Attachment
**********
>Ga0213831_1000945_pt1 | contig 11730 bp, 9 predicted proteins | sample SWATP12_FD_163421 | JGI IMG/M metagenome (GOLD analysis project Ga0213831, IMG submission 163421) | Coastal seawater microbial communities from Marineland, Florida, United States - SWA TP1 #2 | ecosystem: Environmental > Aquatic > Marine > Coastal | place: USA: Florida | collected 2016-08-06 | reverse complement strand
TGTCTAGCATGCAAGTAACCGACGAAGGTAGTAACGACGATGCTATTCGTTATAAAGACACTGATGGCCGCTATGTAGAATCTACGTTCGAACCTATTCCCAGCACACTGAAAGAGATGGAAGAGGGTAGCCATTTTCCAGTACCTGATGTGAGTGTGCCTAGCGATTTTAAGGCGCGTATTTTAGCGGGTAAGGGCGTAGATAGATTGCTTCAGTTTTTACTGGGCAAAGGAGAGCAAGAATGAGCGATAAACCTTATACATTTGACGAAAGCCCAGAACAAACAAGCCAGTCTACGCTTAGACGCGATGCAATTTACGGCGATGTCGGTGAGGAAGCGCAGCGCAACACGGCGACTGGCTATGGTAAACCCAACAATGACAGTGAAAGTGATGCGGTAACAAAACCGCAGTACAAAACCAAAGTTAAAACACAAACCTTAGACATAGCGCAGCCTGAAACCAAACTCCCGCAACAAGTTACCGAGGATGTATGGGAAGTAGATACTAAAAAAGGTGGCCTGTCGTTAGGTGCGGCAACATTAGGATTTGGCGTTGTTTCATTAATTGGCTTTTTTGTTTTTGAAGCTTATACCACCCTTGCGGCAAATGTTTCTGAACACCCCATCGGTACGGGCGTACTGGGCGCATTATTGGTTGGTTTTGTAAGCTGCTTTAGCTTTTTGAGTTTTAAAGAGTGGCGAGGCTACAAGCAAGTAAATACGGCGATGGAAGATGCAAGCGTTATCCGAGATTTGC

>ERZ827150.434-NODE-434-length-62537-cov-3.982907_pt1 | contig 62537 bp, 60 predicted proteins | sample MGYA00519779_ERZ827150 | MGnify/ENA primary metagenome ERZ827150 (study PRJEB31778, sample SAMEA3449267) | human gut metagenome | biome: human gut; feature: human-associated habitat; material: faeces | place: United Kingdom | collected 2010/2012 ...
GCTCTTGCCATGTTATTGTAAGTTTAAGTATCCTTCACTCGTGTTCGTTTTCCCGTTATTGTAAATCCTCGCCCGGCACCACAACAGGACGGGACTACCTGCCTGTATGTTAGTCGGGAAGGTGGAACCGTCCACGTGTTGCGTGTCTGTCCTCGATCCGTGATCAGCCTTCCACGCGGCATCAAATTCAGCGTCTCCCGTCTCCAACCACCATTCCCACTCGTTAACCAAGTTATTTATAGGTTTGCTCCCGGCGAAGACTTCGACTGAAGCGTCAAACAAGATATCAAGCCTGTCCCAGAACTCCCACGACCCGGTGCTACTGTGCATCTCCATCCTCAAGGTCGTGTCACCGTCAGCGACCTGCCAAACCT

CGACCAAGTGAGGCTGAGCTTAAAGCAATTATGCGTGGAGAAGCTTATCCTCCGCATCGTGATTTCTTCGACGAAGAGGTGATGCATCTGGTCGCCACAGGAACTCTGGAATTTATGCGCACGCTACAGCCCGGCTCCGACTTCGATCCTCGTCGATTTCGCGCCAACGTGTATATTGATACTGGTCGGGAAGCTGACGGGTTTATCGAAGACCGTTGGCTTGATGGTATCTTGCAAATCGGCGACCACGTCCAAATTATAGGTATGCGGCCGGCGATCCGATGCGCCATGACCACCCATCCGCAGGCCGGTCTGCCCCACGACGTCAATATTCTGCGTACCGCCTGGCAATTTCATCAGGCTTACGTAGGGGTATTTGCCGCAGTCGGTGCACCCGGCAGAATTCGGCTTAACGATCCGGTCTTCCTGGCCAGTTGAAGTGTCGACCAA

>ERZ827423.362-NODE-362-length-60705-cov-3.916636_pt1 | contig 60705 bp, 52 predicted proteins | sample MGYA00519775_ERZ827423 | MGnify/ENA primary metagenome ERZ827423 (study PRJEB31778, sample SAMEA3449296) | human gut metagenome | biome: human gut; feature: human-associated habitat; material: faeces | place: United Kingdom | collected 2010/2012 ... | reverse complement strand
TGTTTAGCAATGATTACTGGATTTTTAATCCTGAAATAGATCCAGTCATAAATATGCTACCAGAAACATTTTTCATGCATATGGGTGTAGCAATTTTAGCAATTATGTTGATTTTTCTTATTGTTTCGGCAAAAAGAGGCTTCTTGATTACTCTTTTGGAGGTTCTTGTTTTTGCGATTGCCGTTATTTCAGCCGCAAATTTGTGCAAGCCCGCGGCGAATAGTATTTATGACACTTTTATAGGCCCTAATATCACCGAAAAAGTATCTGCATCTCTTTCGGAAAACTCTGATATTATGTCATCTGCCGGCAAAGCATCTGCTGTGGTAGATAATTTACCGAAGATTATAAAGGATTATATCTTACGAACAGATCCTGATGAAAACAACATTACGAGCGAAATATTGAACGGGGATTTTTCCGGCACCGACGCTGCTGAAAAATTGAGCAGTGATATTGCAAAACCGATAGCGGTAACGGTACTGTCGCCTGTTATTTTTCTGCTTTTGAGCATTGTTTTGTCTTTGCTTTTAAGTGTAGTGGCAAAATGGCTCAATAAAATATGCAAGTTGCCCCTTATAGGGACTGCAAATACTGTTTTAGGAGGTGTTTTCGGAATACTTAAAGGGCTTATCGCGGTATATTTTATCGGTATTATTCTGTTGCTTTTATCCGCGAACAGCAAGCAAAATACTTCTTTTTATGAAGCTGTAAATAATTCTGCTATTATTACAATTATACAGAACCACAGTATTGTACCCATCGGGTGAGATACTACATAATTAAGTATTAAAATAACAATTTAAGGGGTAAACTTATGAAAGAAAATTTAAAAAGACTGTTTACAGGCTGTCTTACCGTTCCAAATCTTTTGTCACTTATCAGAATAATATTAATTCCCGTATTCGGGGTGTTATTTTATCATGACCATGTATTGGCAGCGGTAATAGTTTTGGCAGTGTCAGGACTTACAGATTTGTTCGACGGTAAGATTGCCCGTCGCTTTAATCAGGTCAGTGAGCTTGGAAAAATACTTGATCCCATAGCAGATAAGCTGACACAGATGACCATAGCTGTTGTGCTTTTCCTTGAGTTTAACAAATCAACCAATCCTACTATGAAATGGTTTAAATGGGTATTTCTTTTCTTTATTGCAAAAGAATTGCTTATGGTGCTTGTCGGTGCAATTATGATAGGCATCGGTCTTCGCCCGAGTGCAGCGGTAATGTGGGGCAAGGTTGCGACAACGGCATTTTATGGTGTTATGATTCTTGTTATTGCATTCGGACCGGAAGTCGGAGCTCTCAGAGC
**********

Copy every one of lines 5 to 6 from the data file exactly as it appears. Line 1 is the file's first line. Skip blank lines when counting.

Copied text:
CGACCAAGTGAGGCTGAGCTTAAAGCAATTATGCGTGGAGAAGCTTATCCTCCGCATCGTGATTTCTTCGACGAAGAGGTGATGCATCTGGTCGCCACAGGAACTCTGGAATTTATGCGCACGCTACAGCCCGGCTCCGACTTCGATCCTCGTCGATTTCGCGCCAACGTGTATATTGATACTGGTCGGGAAGCTGACGGGTTTATCGAAGACCGTTGGCTTGATGGTATCTTGCAAATCGGCGACCACGTCCAAATTATAGGTATGCGGCCGGCGATCCGATGCGCCATGACCACCCATCCGCAGGCCGGTCTGCCCCACGACGTCAATATTCTGCGTACCGCCTGGCAATTTCATCAGGCTTACGTAGGGGTATTTGCCGCAGTCGGTGCACCCGGCAGAATTCGGCTTAACGATCCGGTCTTCCTGGCCAGTTGAAGTGTCGACCAA

>ERZ827423.362-NODE-362-length-60705-cov-3.916636_pt1 | contig 60705 bp, 52 predicted proteins | sample MGYA00519775_ERZ827423 | MGnify/ENA primary metagenome ERZ827423 (study PRJEB31778, sample SAMEA3449296) | human gut metagenome | biome: human gut; feature: human-associated habitat; material: faeces | place: United Kingdom | collected 2010/2012 ... | reverse complement strand